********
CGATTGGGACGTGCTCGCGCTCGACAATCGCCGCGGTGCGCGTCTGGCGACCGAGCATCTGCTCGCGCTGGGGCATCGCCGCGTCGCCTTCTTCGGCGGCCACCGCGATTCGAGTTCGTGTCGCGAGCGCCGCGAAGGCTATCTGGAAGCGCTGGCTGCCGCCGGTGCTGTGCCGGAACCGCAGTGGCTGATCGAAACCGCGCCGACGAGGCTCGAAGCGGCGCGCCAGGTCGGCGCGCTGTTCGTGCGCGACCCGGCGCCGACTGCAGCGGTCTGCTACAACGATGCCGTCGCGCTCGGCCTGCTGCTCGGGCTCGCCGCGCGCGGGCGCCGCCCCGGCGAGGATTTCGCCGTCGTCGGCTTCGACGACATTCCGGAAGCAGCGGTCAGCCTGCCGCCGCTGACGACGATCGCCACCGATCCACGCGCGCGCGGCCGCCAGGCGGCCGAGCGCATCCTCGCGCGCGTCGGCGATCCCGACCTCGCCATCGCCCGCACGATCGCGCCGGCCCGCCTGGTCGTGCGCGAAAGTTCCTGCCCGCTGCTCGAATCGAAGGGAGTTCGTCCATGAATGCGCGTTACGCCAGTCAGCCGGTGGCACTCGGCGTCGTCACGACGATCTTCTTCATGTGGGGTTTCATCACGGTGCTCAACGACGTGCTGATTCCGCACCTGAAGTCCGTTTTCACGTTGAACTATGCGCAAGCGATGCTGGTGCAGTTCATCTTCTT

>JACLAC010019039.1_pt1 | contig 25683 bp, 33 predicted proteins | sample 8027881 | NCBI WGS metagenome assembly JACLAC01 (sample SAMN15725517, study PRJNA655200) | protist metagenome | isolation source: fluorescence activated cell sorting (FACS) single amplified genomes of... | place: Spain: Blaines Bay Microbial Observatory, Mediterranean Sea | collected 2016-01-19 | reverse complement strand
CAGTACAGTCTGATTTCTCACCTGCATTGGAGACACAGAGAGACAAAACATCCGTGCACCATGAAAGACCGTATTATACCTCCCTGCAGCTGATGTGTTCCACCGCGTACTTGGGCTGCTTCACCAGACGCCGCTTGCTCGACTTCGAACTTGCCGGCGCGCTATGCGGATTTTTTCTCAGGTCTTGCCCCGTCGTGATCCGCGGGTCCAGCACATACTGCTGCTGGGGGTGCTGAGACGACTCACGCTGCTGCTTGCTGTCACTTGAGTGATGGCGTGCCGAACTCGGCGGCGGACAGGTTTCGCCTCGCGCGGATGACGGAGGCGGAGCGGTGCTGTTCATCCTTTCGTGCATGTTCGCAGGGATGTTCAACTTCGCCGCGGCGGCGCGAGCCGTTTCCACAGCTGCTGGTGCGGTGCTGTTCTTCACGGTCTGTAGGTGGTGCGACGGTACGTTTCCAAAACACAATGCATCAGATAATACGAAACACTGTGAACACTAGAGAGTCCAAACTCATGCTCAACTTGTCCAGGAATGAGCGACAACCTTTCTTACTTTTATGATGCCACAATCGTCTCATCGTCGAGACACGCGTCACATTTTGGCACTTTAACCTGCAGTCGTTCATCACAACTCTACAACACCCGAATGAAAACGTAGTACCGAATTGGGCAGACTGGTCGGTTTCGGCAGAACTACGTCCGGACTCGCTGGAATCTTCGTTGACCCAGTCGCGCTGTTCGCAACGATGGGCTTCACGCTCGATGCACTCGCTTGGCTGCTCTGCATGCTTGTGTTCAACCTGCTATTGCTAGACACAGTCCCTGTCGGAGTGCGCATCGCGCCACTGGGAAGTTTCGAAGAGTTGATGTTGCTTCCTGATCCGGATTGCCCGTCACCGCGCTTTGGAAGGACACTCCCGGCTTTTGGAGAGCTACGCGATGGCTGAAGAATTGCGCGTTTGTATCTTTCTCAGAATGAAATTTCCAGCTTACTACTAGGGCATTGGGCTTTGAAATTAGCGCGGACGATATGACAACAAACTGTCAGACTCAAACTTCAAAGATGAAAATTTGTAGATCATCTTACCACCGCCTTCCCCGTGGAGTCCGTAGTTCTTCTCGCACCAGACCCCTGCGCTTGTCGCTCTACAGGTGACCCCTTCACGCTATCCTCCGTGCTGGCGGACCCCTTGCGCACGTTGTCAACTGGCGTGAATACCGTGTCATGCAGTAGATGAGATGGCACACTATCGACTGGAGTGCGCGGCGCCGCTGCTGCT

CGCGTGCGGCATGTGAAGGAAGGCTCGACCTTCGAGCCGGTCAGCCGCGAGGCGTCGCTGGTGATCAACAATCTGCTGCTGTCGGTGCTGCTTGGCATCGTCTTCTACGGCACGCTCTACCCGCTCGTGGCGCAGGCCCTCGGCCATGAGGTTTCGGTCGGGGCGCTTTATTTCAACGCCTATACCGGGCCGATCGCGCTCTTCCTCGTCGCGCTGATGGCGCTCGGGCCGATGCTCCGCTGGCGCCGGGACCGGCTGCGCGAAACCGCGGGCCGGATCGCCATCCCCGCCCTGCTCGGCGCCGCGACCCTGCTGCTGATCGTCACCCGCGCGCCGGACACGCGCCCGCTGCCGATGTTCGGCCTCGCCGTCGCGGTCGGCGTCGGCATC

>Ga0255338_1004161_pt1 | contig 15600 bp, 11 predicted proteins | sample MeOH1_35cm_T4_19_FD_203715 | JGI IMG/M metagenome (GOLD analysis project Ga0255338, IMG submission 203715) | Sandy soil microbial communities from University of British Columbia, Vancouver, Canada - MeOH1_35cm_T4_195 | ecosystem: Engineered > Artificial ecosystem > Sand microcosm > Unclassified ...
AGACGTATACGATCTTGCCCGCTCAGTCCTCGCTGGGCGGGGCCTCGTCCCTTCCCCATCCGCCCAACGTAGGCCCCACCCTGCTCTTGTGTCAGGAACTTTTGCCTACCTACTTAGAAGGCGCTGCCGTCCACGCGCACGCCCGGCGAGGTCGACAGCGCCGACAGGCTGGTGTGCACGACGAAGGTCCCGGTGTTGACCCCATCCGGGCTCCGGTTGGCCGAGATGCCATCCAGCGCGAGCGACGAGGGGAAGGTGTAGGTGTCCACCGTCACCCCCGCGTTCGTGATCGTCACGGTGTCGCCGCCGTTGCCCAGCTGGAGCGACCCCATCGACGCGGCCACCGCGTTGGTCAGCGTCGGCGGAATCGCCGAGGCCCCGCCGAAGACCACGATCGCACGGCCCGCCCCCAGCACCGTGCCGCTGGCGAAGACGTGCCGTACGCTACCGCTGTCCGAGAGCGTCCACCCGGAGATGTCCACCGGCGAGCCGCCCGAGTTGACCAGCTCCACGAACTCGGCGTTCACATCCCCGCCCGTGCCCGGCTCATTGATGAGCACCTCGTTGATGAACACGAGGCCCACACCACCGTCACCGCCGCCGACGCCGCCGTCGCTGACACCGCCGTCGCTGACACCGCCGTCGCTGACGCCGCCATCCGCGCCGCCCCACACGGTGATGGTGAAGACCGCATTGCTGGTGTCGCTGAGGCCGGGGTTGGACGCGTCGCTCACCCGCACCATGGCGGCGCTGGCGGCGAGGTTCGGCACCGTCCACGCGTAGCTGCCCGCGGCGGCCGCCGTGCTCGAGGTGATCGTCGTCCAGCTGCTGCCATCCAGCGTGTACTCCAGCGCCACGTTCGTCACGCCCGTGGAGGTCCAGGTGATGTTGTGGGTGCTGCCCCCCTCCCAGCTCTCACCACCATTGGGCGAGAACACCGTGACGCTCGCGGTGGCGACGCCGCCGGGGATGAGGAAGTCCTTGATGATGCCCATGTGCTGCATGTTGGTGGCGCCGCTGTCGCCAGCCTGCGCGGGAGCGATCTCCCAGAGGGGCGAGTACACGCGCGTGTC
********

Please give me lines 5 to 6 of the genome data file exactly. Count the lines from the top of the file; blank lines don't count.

>Ga0255338_1004161_pt1 | contig 15600 bp, 11 predicted proteins | sample MeOH1_35cm_T4_19_FD_203715 | JGI IMG/M metagenome (GOLD analysis project Ga0255338, IMG submission 203715) | Sandy soil microbial communities from University of British Columbia, Vancouver, Canada - MeOH1_35cm_T4_195 | ecosystem: Engineered > Artificial ecosystem > Sand microcosm > Unclassified ...
AGACGTATACGATCTTGCCCGCTCAGTCCTCGCTGGGCGGGGCCTCGTCCCTTCCCCATCCGCCCAACGTAGGCCCCACCCTGCTCTTGTGTCAGGAACTTTTGCCTACCTACTTAGAAGGCGCTGCCGTCCACGCGCACGCCCGGCGAGGTCGACAGCGCCGACAGGCTGGTGTGCACGACGAAGGTCCCGGTGTTGACCCCATCCGGGCTCCGGTTGGCCGAGATGCCATCCAGCGCGAGCGACGAGGGGAAGGTGTAGGTGTCCACCGTCACCCCCGCGTTCGTGATCGTCACGGTGTCGCCGCCGTTGCCCAGCTGGAGCGACCCCATCGACGCGGCCACCGCGTTGGTCAGCGTCGGCGGAATCGCCGAGGCCCCGCCGAAGACCACGATCGCACGGCCCGCCCCCAGCACCGTGCCGCTGGCGAAGACGTGCCGTACGCTACCGCTGTCCGAGAGCGTCCACCCGGAGATGTCCACCGGCGAGCCGCCCGAGTTGACCAGCTCCACGAACTCGGCGTTCACATCCCCGCCCGTGCCCGGCTCATTGATGAGCACCTCGTTGATGAACACGAGGCCCACACCACCGTCACCGCCGCCGACGCCGCCGTCGCTGACACCGCCGTCGCTGACACCGCCGTCGCTGACGCCGCCATCCGCGCCGCCCCACACGGTGATGGTGAAGACCGCATTGCTGGTGTCGCTGAGGCCGGGGTTGGACGCGTCGCTCACCCGCACCATGGCGGCGCTGGCGGCGAGGTTCGGCACCGTCCACGCGTAGCTGCCCGCGGCGGCCGCCGTGCTCGAGGTGATCGTCGTCCAGCTGCTGCCATCCAGCGTGTACTCCAGCGCCACGTTCGTCACGCCCGTGGAGGTCCAGGTGATGTTGTGGGTGCTGCCCCCCTCCCAGCTCTCACCACCATTGGGCGAGAACACCGTGACGCTCGCGGTGGCGACGCCGCCGGGGATGAGGAAGTCCTTGATGATGCCCATGTGCTGCATGTTGGTGGCGCCGCTGTCGCCAGCCTGCGCGGGAGCGATCTCCCAGAGGGGCGAGTACACGCGCGTGTC